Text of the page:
Web Exclusive | July 2010 | By Sam Oches

TCBY Revamps Store, Strategy

TCBY unveils a new self-serve prototype that it hopes will catapult it back to the top of the frozen yogurt segment.

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Red Mango. Pinkberry. Yogen Fruz. Menchie’s. FreshBerry. The frozen yogurt trend exploding across the country comes in many forms, as upstarts capitalize on the healthy-eating movement with a frozen treat that’s low in calories and rich in nutrients.

With so many competitors spreading quickly across the country, one frozen yogurt stalwart, TCBY, showed off a new prototype last week that top brass hopes will remind consumers of the brand’s 30-year expertise in the segment.

Opening in TCBY’s home base of Salt Lake City, the company’s newest store sports an updated design and a self-serve model. 

“To me, this was our opportunity to come back with a store design that’s not just beautiful but is really relevant to what people are looking for today as a place to hang out,” says Timothy Casey, president and CEO of TCBY parent company Mrs. Fields Famous Brands, to QSR in an exclusive interview.

“It’s obvious today when you look out and really see what the consumer wants, they want choice, they want to be more in control of their options,” he says.

The new unit, designed by StruckAxiom design firm and located in the Sugarhouse district of Salt Lake City, boasts a teal-and-pink color scheme inside with the brand-new, lower-cap logo garnishing the exterior. 

The interior is accented by brightly colored furniture, wall posters that offer variations on the brand’s famous “The Country’s Best Yogurt” accronym, a “wave wall” that changes colors, and a flatscreen television boasting the nutritional benefits of yogurt.

Casey, who took over from former CEO Michael Ward in May, says the company is looking to draw a new audience with its new look.

“We don’t want to alienate our traditional consumer, which is families,” he says. “But we also want to be appealing to that younger group that’s looking for a great place to hang out, that’s looking for a way of self-expression. And I think we accomplished that.”

The fact that the Sugarhouse store is the company’s only corporate-owned location allows TCBY the liberty of tweaking at will. A second corporate-owned location, with a similar design and self-serve model, will open in Salt Lake City in September.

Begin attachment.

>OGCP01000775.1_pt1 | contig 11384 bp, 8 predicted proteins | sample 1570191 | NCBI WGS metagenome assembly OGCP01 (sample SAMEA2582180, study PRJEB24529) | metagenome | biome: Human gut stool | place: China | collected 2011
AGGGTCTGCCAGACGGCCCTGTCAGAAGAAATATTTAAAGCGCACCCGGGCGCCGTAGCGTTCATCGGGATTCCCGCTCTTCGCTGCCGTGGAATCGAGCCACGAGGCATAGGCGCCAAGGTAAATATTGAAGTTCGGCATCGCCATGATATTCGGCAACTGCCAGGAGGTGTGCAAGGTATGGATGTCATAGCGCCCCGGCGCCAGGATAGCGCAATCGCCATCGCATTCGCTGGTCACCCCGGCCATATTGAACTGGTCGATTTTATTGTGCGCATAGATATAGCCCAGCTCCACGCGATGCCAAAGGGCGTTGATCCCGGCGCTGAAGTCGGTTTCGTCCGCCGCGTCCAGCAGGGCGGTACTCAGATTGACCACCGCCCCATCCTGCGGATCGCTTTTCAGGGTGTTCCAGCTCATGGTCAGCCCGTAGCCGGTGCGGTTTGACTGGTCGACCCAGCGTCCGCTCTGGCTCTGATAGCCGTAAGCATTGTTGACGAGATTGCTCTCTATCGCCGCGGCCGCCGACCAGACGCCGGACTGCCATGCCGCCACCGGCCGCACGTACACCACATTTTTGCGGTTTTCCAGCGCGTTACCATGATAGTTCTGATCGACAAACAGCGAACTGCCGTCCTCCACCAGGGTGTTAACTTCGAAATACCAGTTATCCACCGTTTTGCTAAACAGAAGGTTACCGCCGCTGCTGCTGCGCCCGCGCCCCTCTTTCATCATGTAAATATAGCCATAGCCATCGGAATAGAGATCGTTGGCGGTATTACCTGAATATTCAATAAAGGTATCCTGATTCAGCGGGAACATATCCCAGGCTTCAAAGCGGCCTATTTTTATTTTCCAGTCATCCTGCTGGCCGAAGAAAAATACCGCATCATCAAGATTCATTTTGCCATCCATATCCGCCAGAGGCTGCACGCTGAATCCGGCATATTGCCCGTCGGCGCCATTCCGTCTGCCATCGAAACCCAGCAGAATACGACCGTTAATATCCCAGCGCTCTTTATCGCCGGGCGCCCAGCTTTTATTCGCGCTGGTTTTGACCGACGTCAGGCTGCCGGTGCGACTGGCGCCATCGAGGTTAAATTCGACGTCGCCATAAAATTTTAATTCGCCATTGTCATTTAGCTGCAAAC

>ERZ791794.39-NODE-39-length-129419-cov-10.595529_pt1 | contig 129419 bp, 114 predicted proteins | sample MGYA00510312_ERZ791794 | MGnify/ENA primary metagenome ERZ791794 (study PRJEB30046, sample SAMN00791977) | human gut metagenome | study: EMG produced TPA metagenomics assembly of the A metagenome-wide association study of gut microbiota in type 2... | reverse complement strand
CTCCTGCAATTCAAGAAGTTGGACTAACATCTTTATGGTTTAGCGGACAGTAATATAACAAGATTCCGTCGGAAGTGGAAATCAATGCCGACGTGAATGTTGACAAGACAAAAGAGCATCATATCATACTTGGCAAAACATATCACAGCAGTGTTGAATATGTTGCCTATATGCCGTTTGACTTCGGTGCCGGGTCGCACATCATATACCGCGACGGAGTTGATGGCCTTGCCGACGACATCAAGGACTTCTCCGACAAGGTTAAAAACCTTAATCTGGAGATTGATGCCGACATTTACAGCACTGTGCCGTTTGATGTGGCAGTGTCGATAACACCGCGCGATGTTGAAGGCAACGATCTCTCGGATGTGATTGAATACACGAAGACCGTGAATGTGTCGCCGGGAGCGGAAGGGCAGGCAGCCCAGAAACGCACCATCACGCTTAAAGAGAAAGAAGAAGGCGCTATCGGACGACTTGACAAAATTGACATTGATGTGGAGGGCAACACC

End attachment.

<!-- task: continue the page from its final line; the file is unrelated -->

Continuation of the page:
Rob Streett, senior vice president of strategic development for TCBY, says the opportunity for the brand to use the corporate-owned locations as test units will help the 400-plus-unit chain’s franchisees.

“Once we can validate this design, look, and feel, then we would want to bring that consistent look to our entire community,” Streett says.

Streett says the new TCBY design will be filtered in as franchisee agreements require operators to refresh their stores. While the self-serve concept will not be mandatory, Streett says franchisee excitement for it is building. Six self-serve stores are already in development.

“Our nearest competitor in the industry now is in the 80–90-unit range as a system,” he says. “We could potentially grow in the next 15 months larger than our competitors have as a base of business.”

Growing a brand is not simply a matter of improving design and service model, it’s also about maintaining a quality product. And being the oldest brand in the category is both a blessing and a curse in that regard.  

Wayne Geilman, product development manager for TCBY, says rolling out new products to a chain of veteran franchisees can be a slow-moving ordeal. Plus, not every fan of TCBY is on board with the nutrition movement.

“We’ve got this new generation that’s very aware of nutrition, and that’s probably 30–40 percent of the population who are really reading labels and doing everything else,” he says. 

Our job is to stay in front of the industry and not have to play any catch-up.”

“The rest of the population is saying, ‘Hey, I just want to eat it.’ They don’t have this nutritional thought in their mind. So we’ve got to meet both of those segments in order to keep TCBY growing at the rate that we want it to.”

Geilman says this challenges him and the R&D department to figure out ways to increase the healthiness of the product for the younger generations demanding it while not alienating flavor-focused consumers. He says the team is working on several ethnic and regional flavors now that it hopes to eventually roll out to stores. With the self-serve stores in their backyard, Geilman says the R&D team will be able to explore new flavor channels and combinations that hadn’t before been possible.

TCBY will also test other elements such as beverage offerings (the Sugarhouse store has a Coca-Cola Freestyle machine) and a new product that execs will only hint at. 

“This is something where we now start to leapfrog the competition,” Casey says. “You’ll see things that … I don’t think anyone else can do at this point in time.”

In the meantime, Casey says TCBY will maintain focus on what’s relevant with the brand’s core consumers, both today and in the future. 

“Is self-serve going to be relevant five years from now? Not sure,” Casey says. “Our job is to stay in front of the industry and not have to play any catch-up.”